On April 16, 1866, the American Civil War was barely a year in the past. An unknown widow brought her children to the Hiller Cemetery, near Carbondale, Illinois. She and the children placed flowers on an unmarked grave, as several veterans watched from the steps of the nearby Crab Orchard Christian Church.
The group was struck by her simple gesture. When the family left, the men gathered up wild flowers and so decorated the graves of their fallen comrades, as she and the kids had done. Word of the gesture soon spread, and it was agreed that a more formal act of Memorial should be carried out. A community wide event took place at Carbondale’s Woodlawn Cemetery on April 29, 1866.
212 veterans took part in that first ceremony, among them Major General John A. Logan, invited to give the keynote address.
Two years later, General Logan was Commander-in-Chief of the Grand Army of the Republic, in Washington DC. In March of that year, General Logan’s wife Mary visited several battlefields of the late war, in Virginia. While there, Mary Logan noticed a number of small flags, wilting flowers and other decorations, marking Confederate graves at the Blandford Cemetery, near Petersburg.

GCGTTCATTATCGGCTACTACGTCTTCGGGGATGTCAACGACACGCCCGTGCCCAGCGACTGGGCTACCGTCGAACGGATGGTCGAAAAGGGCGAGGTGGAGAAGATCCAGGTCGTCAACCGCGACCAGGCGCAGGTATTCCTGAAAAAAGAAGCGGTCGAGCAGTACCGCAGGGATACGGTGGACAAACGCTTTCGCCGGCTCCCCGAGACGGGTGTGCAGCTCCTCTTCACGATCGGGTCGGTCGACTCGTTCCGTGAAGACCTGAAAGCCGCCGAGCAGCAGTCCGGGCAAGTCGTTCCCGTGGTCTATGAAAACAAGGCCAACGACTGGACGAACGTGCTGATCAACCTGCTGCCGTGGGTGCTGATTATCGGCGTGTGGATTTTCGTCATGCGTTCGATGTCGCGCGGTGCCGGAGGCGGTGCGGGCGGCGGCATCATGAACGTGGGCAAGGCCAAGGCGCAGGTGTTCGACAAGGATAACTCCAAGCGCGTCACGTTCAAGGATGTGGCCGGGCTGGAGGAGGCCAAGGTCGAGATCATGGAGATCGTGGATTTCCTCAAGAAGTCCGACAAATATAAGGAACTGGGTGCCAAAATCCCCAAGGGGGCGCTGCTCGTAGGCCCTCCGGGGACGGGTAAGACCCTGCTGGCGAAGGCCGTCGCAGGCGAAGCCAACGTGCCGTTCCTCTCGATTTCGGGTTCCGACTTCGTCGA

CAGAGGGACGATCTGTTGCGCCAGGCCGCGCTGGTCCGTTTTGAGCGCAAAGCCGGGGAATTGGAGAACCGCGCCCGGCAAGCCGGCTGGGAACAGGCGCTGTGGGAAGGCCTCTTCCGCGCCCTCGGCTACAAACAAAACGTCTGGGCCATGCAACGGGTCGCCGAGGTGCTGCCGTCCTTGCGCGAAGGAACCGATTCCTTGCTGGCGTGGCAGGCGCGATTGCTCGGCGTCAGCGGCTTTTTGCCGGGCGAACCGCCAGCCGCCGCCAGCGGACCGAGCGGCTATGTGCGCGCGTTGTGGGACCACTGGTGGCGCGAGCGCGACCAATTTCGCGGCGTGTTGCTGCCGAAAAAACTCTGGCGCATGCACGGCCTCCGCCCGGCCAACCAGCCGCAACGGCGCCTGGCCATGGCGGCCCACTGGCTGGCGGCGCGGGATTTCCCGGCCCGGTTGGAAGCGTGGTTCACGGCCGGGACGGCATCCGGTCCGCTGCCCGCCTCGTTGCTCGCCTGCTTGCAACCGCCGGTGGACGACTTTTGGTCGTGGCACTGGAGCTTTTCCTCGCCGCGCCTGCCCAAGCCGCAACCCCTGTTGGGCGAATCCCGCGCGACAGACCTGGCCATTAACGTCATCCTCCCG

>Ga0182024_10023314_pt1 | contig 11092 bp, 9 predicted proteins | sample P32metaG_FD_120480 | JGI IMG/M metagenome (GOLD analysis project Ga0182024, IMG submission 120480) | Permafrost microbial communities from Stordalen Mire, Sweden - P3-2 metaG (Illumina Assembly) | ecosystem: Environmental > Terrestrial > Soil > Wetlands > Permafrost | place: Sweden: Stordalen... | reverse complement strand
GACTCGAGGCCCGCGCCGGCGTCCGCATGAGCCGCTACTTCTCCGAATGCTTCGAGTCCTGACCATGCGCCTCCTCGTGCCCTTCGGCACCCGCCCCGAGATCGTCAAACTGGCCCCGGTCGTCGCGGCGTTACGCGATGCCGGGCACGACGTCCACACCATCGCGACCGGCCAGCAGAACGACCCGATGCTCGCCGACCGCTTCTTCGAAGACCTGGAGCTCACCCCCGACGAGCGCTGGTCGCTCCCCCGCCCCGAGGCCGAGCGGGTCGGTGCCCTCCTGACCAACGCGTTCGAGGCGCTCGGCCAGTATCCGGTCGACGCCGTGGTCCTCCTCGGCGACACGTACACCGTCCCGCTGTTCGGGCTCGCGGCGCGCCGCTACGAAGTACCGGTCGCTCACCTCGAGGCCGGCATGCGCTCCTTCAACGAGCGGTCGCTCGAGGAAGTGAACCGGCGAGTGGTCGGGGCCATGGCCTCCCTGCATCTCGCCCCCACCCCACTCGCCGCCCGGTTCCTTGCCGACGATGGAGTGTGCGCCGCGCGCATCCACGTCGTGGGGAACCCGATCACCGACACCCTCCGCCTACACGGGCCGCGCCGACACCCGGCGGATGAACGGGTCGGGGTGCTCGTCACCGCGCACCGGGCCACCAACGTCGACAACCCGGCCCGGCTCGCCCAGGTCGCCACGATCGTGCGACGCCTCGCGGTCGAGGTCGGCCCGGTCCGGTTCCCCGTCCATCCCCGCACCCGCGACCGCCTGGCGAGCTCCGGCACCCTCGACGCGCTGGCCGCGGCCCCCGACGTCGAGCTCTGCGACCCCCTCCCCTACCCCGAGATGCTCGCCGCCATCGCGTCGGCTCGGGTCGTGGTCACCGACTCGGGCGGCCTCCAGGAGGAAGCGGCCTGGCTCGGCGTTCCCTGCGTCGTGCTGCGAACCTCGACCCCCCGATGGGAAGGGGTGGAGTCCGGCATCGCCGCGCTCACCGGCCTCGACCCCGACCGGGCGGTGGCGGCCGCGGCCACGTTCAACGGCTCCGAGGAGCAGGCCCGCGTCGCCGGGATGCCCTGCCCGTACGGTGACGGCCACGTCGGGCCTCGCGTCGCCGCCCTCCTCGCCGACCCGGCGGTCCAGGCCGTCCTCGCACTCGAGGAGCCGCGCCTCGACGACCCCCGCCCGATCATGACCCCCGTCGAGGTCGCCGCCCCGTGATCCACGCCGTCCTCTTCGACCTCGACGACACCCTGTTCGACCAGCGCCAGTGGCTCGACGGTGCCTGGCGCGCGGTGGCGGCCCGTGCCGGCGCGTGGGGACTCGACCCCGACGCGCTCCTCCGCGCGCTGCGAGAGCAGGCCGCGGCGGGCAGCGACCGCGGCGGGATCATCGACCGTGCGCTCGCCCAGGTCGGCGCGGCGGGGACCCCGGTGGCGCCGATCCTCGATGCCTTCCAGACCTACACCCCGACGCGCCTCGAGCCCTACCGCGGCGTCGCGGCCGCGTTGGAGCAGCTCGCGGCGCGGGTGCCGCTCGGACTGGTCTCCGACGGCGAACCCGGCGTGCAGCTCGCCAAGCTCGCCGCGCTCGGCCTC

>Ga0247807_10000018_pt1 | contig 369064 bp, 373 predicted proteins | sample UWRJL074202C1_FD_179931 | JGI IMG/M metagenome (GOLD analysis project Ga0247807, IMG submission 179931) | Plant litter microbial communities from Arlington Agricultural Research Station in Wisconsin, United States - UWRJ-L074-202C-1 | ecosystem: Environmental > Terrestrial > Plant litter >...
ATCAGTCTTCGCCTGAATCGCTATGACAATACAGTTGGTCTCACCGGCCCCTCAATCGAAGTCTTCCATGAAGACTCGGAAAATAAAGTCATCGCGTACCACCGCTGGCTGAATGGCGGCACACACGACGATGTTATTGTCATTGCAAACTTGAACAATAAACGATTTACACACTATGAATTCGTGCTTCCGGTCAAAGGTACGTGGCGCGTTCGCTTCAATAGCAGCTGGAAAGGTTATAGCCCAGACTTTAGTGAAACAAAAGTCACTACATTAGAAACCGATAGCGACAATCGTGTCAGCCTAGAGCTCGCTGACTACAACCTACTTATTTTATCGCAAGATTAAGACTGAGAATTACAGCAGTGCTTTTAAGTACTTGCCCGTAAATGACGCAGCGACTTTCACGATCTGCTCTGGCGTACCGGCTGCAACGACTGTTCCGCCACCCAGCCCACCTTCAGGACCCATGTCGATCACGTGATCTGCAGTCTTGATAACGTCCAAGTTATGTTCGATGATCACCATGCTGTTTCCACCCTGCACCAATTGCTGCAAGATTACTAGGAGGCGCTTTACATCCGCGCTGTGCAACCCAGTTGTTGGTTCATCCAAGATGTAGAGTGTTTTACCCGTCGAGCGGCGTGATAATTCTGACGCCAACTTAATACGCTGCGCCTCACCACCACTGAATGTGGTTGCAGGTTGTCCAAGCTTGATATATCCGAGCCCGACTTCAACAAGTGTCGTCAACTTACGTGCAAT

On her return, Mary expressed the opinion that the North should so decorate the graves of its fallen. Perhaps reminded of that earlier occasion near Carbondale, General Logan issued General Order No. 11, setting aside a date in May as an annual date “for the purpose of strewing flowers, or otherwise decorating the graves of Comrades who died in the defense of their country.”
Some two dozen communities claim the honor of having held that first Memorial Day, though it wouldn’t be called that until much later. For now, it was “Decoration Day”. The first large-scale observance was held that year at Arlington National Cemetery, across the Potomac River from Washington, D.C.
The veranda of the Arlington mansion, once the home of General Robert E. Lee, was draped in mourning. A number of officials attended the event, including General Ulysses S. Grant and his wife, Julia. There were speeches and hymns, and then children from the Soldiers’ and Sailors’ Orphan Home joined with members of the GAR, in laying flowers on the graves of Union and Confederate alike.
General Logan’s order instructed all posts to decorate the graves of the fallen “with the choicest flowers of springtime”. “We should guard their graves with sacred vigilance“, he wrote, “Let pleasant paths invite the coming and going of reverent visitors and fond mourners. Let no neglect, no ravages of time, testify to the present or to the coming generations that we have forgotten as a people the cost of a free and undivided republic.”
So may it always be.